The method may further include sorting spikes occurring within a stimulation sequence window in order of importance; and selecting a number of the sorted spikes in order of importance to derive an electrode stimulation sequence for generating electrical stimuli. The spike importance may be determined by normalised amplitude.
The method may further include configuring normalisation coefficients for comparison and prioritisation of spikes in different frequency regions.
The method may further include obtaining the electrode stimulation sequence by progressively placing spikes occurring within the stimulation sequence window in stimulation time slots corresponding to the temporal positions of the spikes in decreasing order of importance from a sorted list of normalised amplitude spikes.
The method may further include mapping electrical stimuli to a current level for a particular user using a loudness growth function and stored threshold and comfort levels for that particular user, wherein the mapping uses a special comfort level for short duration transition events to provide increased stimulation levels during neural response adaptation.
The method may further include encoding the electrode stimulation sequence; and transmitting the encoded electrode stimulation sequence to the auditory prosthesis electrode array to enable stimulation of an auditory nerve or cochlea nucleus.
Another aspect of the invention provides a system for stimulating an auditory prosthesis electrode array, including:
a stimulator unit for selectively stimulating electrodes in the electrode array; and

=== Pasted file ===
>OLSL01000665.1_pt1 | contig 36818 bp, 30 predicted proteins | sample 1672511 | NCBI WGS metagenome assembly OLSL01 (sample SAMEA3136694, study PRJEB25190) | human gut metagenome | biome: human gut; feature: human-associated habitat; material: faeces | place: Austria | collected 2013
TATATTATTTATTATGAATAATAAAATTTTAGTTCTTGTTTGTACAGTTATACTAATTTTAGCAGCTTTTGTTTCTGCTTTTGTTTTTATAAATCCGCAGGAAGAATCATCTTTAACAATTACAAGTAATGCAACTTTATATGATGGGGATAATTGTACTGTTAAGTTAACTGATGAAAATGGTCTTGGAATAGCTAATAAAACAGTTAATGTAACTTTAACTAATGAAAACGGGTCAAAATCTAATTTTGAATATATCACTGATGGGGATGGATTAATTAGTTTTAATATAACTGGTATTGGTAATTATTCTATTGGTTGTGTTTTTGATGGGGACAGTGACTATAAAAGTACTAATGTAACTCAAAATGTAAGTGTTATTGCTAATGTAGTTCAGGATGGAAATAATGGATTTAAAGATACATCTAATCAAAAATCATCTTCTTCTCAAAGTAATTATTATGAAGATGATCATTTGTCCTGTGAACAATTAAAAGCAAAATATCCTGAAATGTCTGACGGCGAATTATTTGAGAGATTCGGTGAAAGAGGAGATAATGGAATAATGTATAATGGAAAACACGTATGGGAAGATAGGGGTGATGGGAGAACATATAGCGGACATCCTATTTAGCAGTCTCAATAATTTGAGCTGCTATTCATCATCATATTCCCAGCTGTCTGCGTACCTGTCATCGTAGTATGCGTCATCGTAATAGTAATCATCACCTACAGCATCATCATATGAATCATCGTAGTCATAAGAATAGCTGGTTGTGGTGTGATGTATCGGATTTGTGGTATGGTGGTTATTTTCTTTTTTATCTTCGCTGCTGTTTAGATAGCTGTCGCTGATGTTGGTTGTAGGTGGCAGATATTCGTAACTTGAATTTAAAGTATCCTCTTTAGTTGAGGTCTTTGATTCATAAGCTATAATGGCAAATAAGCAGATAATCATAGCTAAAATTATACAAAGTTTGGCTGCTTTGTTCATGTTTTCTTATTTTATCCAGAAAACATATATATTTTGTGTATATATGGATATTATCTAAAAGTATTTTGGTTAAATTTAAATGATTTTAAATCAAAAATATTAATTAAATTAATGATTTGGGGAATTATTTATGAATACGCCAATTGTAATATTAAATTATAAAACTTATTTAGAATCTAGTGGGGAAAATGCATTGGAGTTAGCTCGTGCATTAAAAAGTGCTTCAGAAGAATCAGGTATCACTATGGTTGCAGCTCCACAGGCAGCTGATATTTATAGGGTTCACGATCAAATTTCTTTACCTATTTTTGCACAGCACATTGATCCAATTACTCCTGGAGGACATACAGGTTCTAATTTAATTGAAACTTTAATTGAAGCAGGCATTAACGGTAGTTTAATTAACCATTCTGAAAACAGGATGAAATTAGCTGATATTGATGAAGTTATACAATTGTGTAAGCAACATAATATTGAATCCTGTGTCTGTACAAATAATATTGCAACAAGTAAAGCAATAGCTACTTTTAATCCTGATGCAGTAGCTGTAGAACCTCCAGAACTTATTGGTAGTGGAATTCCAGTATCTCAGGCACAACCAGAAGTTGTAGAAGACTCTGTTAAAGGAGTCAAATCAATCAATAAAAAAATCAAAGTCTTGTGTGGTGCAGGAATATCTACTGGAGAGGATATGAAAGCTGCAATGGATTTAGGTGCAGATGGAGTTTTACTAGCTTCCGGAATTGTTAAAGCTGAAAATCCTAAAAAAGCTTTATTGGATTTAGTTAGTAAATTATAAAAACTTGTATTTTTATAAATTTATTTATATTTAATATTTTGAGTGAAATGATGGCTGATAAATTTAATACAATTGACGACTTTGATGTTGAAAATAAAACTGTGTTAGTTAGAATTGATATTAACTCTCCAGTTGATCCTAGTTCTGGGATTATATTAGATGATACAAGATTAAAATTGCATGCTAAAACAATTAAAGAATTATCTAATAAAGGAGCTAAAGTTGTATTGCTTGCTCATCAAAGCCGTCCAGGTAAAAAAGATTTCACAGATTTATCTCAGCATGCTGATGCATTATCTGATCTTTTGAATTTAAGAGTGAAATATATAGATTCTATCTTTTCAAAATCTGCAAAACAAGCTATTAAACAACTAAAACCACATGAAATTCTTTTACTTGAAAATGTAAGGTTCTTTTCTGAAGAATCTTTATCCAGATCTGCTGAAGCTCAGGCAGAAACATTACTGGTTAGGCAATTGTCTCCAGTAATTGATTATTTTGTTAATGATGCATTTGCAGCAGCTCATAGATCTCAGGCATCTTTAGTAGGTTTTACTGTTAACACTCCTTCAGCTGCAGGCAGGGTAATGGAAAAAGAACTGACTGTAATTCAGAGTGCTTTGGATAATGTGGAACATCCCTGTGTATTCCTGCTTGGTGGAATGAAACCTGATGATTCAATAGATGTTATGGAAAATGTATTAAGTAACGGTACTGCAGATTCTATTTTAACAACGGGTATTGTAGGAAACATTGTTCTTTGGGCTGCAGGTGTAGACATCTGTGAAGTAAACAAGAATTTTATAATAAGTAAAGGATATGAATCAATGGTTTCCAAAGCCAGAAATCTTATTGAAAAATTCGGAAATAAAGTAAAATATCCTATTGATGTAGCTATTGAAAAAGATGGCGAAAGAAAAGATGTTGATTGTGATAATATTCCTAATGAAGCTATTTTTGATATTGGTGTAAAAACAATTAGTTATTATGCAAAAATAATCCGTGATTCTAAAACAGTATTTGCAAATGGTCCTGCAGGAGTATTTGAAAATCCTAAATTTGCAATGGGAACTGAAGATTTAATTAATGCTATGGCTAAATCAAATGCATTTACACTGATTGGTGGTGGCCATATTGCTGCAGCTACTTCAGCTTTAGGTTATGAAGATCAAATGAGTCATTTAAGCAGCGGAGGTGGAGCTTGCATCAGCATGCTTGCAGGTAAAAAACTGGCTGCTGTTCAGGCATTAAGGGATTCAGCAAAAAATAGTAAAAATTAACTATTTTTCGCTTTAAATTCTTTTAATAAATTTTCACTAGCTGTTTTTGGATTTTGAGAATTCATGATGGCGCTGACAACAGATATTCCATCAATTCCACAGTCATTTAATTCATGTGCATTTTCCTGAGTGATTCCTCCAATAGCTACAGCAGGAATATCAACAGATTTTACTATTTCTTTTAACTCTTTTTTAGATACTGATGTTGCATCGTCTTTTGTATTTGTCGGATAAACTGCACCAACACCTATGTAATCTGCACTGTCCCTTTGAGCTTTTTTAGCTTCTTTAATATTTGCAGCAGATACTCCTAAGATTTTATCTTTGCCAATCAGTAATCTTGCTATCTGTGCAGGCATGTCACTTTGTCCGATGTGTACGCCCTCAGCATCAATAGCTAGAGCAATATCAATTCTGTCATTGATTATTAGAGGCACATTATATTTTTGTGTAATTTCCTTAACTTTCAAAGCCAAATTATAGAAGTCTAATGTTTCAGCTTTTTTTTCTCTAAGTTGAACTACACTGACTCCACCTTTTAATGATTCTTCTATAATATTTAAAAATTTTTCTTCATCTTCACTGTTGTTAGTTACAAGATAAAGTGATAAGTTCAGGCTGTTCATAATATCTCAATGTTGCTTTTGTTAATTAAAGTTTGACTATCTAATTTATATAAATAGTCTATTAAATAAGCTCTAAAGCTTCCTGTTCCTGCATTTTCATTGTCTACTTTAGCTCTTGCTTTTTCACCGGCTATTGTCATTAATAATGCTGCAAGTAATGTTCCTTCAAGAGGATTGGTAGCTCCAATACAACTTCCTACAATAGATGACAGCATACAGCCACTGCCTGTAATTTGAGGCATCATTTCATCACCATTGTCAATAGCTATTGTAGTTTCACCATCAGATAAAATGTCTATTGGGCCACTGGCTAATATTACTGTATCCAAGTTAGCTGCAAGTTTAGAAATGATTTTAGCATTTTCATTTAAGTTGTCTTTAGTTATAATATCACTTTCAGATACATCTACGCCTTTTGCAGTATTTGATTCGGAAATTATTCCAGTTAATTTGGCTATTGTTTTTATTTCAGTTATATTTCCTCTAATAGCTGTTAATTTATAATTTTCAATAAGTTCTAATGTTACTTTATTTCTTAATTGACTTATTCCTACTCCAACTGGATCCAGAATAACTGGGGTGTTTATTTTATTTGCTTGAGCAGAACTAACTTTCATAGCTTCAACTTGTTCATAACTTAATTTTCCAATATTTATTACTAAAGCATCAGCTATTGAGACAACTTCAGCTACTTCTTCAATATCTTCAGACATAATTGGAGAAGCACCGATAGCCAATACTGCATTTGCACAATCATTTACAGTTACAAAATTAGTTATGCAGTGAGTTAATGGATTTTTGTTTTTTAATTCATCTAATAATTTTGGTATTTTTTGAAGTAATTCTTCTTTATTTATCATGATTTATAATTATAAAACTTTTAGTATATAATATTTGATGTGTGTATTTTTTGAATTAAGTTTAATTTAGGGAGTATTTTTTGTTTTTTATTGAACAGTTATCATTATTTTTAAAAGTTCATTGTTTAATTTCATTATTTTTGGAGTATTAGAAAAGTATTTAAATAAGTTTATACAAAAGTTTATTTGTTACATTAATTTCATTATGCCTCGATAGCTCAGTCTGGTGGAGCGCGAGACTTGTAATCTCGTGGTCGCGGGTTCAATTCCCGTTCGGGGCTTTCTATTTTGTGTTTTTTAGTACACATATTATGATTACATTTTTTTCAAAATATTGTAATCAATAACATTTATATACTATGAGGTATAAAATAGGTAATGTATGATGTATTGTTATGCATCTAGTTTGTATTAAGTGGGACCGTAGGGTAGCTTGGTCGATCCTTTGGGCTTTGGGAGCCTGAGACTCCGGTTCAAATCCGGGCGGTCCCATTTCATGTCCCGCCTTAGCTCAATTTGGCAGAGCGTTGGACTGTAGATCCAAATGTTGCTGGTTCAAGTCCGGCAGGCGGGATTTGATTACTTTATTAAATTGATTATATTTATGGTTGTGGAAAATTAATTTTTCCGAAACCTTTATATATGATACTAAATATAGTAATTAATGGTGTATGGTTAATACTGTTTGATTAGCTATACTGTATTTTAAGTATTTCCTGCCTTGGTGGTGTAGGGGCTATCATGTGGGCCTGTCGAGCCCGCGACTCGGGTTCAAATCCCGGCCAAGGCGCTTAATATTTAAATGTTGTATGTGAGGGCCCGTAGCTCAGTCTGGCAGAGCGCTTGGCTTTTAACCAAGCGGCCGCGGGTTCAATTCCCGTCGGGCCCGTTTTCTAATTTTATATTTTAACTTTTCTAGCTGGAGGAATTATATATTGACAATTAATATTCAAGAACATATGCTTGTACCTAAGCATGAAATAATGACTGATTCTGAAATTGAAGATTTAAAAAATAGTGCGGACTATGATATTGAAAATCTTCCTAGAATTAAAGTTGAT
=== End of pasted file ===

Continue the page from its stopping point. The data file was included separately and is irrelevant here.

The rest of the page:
a processor for processing received sound signals and control of the operation of the stimulator unit by carrying out a method as previously described.
Yet another aspect of the invention provides a processor for use in a system for stimulating an auditory prosthesis electrode array, including a stimulator unit for selectively stimulating electrodes in the electrode array, the processor including digital signal processing means for processing received sound signals and controlling the operation of the stimulator unit by carrying out a method as previously described.
In essence, the strategy implemented by the present invention simulates the behaviour of the hair cells of the cochlea and of the auditory nerve to create a spike-based representation modelled on action potentials generated in the auditory neurons. The cochlea is electrically stimulated using a sequence of electrical pulses that replicates this spike-based representation as closely as possible within device limitations.